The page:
Only later did I realise that my effectiveness as an electorate officer had reached its apex at the moment I found myself pointing a finger at my boss’s face while yelling that she had almost made me kill a wombat. It was an extraordinary outburst by a mere staffer, and the following day I expected her to tell me to get the hell out of her office. Instead, she was back to her normal self: in a foul mood about some constituent who claimed we hadn’t returned his call. (We had no record of having received it.)
And that was it — no mention of my outburst. Or the wombat. But by then I had decided to leave anyway. For two and a half months I had put up with the MP’s petty, bullying antics and it was time to make myself scarce.
Leaving meant turning my back not just on her, though; it would also probably end any hope I had of a career in politics. And that’s what has been missing from the Emma Husar controversy: a recognition of the vulnerability of people who work for politicians, especially if they plan a career in politics, and just how complicit the parties are in their predicament. That’s why the findings of a party-commissioned report won’t shed much light on incidents like this.
Political organisations of all colours have everything to gain by downplaying complaints made by electorate officers. And how could it be otherwise? What party would want to reveal that it had vetted and approved a candidate for preselection only to find that, once elected to office, he or she was incapable of managing a small staff without resorting to bullying and intimidation? Who is going to take responsibility for that mistake?
In retrospect, the writing had been on my particular wall all along. I discovered that the press officer I had replaced hadn’t actually resigned — he simply hadn’t turned up for work one day. He had locked himself in his flat in a nearby town and refused to come out. According to office folklore, the MP went to the flat and spent half an hour buzzing the doorbell, shouting, “I know you’re in there!” Shouting at people was the only constant in her erratic management style.
All the horror stories about my former employer were linked by one theme: if we wanted a career in politics, we needed to shut up and do what she said. The not-so-subtle threat was that all it would take was one bad word about us in the party room and no other MP would touch us. And, of course, because we were in the unusual situation of being on the public payroll without being public servants, there was no HR hotline we could call, no way to bring in a mediator.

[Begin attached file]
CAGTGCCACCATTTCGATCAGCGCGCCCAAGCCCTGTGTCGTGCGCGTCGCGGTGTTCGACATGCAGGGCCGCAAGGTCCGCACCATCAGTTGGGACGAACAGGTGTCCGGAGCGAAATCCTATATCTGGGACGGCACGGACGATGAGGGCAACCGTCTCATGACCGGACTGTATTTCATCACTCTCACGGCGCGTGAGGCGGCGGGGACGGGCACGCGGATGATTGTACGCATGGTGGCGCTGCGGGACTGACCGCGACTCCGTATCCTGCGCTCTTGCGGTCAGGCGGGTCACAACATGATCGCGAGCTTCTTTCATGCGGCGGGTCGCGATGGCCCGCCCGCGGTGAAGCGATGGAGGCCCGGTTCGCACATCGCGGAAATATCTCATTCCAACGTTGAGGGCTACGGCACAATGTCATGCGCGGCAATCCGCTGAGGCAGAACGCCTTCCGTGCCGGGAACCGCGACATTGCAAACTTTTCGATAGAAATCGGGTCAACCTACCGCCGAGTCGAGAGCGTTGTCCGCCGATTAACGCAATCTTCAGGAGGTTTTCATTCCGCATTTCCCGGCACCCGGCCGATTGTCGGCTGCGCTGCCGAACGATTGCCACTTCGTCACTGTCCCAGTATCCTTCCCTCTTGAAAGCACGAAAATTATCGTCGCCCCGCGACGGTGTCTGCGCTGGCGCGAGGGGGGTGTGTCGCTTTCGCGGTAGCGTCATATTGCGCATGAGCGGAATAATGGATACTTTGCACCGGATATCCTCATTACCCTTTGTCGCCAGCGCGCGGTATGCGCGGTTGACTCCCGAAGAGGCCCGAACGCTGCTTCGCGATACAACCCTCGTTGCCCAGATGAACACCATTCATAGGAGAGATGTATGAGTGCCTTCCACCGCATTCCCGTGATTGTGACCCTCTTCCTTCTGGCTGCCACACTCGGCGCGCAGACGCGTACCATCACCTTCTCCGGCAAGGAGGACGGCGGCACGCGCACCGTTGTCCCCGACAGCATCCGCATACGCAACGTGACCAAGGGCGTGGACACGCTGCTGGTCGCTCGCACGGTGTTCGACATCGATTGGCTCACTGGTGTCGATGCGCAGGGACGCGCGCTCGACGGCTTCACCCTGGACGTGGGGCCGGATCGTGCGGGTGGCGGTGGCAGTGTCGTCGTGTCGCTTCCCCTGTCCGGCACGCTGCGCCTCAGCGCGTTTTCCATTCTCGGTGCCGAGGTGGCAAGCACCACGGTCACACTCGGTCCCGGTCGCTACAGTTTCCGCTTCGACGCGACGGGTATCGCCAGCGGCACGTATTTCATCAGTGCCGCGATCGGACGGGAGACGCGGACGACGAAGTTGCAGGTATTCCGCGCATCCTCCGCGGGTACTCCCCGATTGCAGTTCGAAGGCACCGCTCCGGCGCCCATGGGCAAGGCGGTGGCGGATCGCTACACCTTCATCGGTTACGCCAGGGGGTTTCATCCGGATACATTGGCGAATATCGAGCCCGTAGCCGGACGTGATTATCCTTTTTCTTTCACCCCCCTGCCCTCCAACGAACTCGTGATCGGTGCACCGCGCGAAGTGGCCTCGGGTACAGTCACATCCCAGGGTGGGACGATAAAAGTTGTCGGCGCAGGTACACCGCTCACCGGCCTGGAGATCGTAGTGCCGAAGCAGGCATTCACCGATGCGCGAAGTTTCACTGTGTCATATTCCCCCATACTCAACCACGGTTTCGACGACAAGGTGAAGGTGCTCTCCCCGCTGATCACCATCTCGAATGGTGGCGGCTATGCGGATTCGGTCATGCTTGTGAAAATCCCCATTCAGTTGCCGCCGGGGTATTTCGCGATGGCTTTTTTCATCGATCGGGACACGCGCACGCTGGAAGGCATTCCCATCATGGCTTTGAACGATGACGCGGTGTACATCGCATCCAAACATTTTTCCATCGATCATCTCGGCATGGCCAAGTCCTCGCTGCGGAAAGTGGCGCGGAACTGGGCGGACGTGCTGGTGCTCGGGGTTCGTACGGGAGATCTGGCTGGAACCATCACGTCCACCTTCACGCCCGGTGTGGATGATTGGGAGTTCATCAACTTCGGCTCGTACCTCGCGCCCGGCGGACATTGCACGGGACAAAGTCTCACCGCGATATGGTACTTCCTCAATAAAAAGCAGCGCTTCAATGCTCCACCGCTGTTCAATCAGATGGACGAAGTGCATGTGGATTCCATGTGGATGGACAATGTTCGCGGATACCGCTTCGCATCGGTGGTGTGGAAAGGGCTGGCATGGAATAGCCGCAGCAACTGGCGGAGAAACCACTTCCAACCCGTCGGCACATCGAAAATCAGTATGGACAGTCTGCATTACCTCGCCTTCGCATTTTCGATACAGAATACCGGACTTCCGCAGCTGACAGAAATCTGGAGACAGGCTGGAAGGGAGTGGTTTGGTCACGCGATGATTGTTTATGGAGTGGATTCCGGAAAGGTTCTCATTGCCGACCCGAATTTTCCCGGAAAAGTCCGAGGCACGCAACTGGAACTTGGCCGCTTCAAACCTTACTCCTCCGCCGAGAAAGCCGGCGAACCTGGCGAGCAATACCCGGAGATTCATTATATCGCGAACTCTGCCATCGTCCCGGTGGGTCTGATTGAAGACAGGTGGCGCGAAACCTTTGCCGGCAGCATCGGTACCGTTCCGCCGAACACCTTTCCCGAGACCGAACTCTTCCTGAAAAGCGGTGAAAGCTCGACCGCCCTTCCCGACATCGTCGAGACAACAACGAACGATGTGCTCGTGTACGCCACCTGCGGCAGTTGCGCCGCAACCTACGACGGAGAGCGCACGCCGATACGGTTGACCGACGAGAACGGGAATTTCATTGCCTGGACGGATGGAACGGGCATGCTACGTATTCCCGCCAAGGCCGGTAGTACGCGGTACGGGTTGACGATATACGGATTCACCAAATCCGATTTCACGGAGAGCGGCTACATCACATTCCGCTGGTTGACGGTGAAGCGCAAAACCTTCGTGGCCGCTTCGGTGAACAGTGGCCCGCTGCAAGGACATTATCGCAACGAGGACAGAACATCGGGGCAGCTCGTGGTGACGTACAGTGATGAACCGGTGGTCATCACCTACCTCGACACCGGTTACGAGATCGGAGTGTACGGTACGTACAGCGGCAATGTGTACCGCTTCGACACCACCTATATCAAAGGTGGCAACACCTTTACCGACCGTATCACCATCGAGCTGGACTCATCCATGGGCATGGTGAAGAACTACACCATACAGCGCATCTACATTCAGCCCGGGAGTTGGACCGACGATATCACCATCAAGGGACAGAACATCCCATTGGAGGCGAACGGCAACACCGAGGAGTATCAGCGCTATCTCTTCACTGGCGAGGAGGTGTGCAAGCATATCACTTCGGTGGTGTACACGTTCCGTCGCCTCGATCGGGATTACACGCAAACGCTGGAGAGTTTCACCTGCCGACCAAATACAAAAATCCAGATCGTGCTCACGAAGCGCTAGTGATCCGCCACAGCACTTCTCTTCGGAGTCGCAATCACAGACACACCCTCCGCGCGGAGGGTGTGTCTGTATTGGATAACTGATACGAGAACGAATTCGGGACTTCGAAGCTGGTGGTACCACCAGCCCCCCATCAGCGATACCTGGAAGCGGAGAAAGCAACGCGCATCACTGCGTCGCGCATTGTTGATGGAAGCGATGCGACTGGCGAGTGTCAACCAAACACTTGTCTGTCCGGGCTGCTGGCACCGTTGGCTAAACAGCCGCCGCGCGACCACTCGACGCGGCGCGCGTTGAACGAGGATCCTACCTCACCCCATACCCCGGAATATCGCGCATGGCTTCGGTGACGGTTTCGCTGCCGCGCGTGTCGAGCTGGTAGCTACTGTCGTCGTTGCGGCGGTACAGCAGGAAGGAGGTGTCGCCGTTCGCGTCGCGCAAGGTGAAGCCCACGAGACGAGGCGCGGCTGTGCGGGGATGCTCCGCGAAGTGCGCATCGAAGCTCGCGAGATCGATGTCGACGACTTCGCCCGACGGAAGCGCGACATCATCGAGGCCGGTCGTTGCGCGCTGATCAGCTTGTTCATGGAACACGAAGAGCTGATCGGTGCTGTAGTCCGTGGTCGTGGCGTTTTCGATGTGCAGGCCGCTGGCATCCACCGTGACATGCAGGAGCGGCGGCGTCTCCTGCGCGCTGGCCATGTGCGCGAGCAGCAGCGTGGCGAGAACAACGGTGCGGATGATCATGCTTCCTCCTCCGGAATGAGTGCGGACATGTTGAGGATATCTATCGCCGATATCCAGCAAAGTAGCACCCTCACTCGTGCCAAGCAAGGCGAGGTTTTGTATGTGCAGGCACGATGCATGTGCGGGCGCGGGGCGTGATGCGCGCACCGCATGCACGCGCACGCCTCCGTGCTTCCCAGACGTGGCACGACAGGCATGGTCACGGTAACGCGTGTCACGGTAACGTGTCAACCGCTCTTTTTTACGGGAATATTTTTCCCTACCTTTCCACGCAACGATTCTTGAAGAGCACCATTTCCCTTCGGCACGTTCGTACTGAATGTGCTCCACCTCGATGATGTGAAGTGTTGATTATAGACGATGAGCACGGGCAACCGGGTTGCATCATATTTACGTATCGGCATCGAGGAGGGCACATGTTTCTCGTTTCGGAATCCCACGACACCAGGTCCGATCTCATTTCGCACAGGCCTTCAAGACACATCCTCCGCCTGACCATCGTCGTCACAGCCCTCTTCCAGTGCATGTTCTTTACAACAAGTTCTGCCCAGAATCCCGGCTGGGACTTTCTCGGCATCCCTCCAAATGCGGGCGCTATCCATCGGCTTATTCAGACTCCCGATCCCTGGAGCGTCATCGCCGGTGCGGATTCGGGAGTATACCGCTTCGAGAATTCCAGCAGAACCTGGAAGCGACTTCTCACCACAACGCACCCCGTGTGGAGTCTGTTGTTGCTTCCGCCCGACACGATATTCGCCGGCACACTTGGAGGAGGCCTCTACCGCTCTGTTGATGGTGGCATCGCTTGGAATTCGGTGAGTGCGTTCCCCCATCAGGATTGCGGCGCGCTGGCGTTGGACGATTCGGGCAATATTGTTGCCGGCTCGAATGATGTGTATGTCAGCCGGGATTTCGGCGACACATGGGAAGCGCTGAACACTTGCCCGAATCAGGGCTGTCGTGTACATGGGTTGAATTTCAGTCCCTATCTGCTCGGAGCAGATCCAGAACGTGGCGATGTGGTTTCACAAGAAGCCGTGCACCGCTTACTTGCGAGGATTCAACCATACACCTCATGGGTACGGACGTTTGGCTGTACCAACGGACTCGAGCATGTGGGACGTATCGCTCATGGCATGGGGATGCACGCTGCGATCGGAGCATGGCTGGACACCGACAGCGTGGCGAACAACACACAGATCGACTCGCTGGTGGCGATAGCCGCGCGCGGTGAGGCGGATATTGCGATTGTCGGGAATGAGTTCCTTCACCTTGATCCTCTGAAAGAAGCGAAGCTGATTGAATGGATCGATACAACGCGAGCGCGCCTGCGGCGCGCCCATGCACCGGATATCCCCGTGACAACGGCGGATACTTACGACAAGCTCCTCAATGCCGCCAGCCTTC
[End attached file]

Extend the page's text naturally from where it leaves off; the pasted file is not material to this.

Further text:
The only organisation that could rein in an MP between elections was his or her party — and we knew whose side the senior figures were on. The party knew about the high turnover of staffers in my boss’s office, but she — a good local member in a marginal seat — was too valuable an asset for them to touch. Staffers were expendable. The party didn’t even think it was worthwhile to offer the MP some basic training or send in a mediator when things got very bad.
I was new in town and was looking for somewhere to stay, so my fellow staffer suggested I move in with him — he was renting a big house and was in urgent need of a housemate. “No way!” she bellowed when she heard about it. “I’m not having you lot spending your time talking about me behind my back!” This was my second day at work.
Then I found out that she didn’t want me to waste money on accommodation when parliament was sitting because she needed to be able to tell the electorate that she was spending less money than her predecessor. I would work in Canberra late into Thursday night then make my own way home to her electorate and be at my desk the next day. That’s how I came to swerve off the road in the early hours of Friday morning, miles away from anything, to avoid a wombat. I was lucky to survive.
Back then I was in my early twenties, with no mortgage to pay and no kids to feed. When I left the office, that was it; my fellow electorate officer did the same and started up a successful professional training company (we’re still in touch, although our conversations mainly involve us reliving the trauma of those months). But what about those who couldn’t afford to resign? Or those who actually wanted to make a career out of it?
The veracity of the claims against Husar is for others to decide, but one thing I know for sure: political staffers are unusually vulnerable and completely on their own. The assumption that politicians have the right to hire and fire until they get the staff they want will never be challenged. And if parliament doesn’t want to take responsibility for the fate of workers it pays for, well, the parties aren’t about to get involved either. When my MP was churning through employees, everyone in the party knew about it but no one acted.
When a fellow staffer left the office just weeks ahead of me, he called me on my mobile as he drove away. “Free at last; free at last… Thank God.” It was exactly what the previous staff member had done while driving away for the last time, and it had already become an office meme.
“Who was that? Who were you talking to?” My boss had appeared out of nowhere.
“Nobody,” I answered. “I was talking to nobody.” ●